It turned out my mother did have dementia, but the majority of her psychosis was coming from delirium - something that can be treated. If we had accepted the initial assessment Mom would have been placed in a secure Alzheimer wing designed for patients in the later stages of dementia. Once the delirium improved, she became less paranoid, less agitated and began to relax and enjoy her environment. Yes, she ended up needing long-term care, but in a regular nursing home with a mixture of Alzheimer and non-Alzheimer patients.
If you find yourself in a similar situation:
What's the first step after your loved one is admitted to the hospital? Hospitals can be a scary place. Your emotions are high, everyone is busy, they're all wearing scrubs and no one meets you at the door, shakes your hand and says, "Hi, I'm in charge of your mother, would you like a cup of tea?" Should you wait around for the doctor to come and talk to you? Who is the boss?
Once admitted, ask who the Team Leader is and find out the name of the doctor in charge of your patient. It might be the next day before the doctor sees your relative. It might be 7am. Leave your questions with the Team Leader and request the doctor phone you. Find out if they are in an acute care bed or an alternate level of care bed. This will give you an idea of what lies ahead.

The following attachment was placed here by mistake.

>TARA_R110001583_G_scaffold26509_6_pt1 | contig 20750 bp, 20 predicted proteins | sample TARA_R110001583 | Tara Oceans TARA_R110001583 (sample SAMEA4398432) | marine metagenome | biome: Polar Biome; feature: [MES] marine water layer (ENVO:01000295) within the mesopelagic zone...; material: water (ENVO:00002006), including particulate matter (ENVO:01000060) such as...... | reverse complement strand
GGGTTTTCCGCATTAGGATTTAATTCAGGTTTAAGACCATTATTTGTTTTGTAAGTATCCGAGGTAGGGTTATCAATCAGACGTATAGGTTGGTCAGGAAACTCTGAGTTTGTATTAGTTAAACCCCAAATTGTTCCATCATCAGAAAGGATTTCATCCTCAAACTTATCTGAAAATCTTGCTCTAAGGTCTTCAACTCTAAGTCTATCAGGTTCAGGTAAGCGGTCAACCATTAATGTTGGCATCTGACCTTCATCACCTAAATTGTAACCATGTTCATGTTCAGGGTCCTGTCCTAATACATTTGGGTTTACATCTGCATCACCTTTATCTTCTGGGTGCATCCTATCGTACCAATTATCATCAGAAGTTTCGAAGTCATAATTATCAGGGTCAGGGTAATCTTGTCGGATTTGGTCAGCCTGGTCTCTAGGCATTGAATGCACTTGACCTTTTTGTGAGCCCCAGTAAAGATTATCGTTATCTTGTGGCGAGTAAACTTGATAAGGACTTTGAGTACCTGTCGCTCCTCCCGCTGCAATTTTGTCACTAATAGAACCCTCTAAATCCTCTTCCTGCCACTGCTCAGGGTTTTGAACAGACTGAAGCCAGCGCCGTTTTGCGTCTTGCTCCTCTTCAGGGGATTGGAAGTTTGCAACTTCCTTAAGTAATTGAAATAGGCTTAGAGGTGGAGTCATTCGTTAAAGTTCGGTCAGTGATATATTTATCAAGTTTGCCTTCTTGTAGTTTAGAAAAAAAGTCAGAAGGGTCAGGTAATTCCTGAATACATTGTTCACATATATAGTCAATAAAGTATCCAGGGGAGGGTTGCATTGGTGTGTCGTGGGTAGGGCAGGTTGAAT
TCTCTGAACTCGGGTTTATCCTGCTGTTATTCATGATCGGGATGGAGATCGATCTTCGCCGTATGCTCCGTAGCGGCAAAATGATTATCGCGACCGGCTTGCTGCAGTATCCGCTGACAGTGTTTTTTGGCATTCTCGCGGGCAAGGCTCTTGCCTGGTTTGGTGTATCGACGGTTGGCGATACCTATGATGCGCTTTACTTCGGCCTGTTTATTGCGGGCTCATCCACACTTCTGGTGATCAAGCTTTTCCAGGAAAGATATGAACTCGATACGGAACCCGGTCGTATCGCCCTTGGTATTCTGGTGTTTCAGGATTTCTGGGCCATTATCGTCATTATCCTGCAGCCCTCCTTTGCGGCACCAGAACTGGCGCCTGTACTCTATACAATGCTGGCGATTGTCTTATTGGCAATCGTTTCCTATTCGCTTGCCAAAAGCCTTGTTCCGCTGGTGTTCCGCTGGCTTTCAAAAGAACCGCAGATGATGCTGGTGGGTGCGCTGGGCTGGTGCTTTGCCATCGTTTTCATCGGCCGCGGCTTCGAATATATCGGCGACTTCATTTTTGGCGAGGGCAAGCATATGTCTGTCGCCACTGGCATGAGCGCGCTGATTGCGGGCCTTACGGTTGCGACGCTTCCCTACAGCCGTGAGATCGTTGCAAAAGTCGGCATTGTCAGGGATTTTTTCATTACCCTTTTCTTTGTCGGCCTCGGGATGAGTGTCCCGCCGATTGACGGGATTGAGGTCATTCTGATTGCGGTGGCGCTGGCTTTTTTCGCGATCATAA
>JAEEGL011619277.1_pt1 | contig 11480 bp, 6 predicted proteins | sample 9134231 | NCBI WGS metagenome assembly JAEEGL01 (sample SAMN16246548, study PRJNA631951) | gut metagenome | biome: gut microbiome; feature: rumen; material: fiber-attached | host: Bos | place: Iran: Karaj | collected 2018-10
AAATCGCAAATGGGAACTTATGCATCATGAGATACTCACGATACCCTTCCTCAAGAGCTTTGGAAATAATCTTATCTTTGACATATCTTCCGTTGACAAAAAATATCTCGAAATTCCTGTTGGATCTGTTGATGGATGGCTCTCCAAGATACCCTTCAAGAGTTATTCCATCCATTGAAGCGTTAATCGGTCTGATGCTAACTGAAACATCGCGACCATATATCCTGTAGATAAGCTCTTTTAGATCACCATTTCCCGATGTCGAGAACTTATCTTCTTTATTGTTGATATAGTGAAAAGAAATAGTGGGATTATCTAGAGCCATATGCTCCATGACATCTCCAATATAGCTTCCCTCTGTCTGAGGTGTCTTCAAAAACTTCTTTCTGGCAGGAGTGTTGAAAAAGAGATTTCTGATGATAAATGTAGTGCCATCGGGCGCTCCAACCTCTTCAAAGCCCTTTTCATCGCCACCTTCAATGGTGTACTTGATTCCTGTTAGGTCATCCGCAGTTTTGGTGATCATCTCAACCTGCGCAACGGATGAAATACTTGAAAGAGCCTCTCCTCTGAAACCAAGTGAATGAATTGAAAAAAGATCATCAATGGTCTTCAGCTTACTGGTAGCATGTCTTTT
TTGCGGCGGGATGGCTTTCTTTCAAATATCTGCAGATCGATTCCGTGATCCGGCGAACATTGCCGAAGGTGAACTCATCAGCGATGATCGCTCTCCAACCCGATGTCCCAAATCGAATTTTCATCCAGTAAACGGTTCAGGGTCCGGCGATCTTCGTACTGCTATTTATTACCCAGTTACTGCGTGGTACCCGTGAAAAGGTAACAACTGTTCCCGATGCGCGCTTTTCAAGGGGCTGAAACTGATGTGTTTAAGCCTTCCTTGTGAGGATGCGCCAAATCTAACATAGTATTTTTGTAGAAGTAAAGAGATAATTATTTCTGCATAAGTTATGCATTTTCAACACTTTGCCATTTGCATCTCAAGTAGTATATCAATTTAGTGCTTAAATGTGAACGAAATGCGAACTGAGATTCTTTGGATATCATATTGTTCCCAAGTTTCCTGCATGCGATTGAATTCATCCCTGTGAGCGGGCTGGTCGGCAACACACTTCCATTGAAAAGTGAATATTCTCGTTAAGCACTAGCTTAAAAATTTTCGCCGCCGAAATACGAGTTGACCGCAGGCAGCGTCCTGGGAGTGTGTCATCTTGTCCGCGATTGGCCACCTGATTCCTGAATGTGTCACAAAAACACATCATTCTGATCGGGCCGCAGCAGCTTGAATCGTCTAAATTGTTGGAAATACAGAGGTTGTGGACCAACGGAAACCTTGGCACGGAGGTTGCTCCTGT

Speak to your Community Care Access Worker. If your loved one has been assessed as "nursing home ready", your worker will assist you through this process. All long-term care placements are arranged through Community Care Access. You will be asked to choose five long-term care facilities (nursing homes) in order of preference. When one opens up you will need to accept it (so choose wisely), but you can remain on the waiting list for your first choice. Unlike years past, you do not need to accept anything else - even if it is available.
If your discharge planner tries to speak to you before the Community Care Access Worker, tell them you can't make any decisions until you've been given all your options. If your patient will be returning to their home after their hospital stay, your worker will help you create a care plan.
Can the hospital ask you to pay? Yes. If your patient has moved from an acute care bed (focused on medical attention) to an alternate level of care bed (waiting for a nursing home) the hospital can request payment at the same daily fee it would cost to live in a non private long-term care room. (See Elder Care 101 for rates). If you cannot afford to pay this amount, government subsidies are available. No one will be refused care. The hospital cannot force you to pay any more than this amount. If threatened with large daily hospital bills, ask your Community Care Access Worker to give you contact information for the elder advocacy group.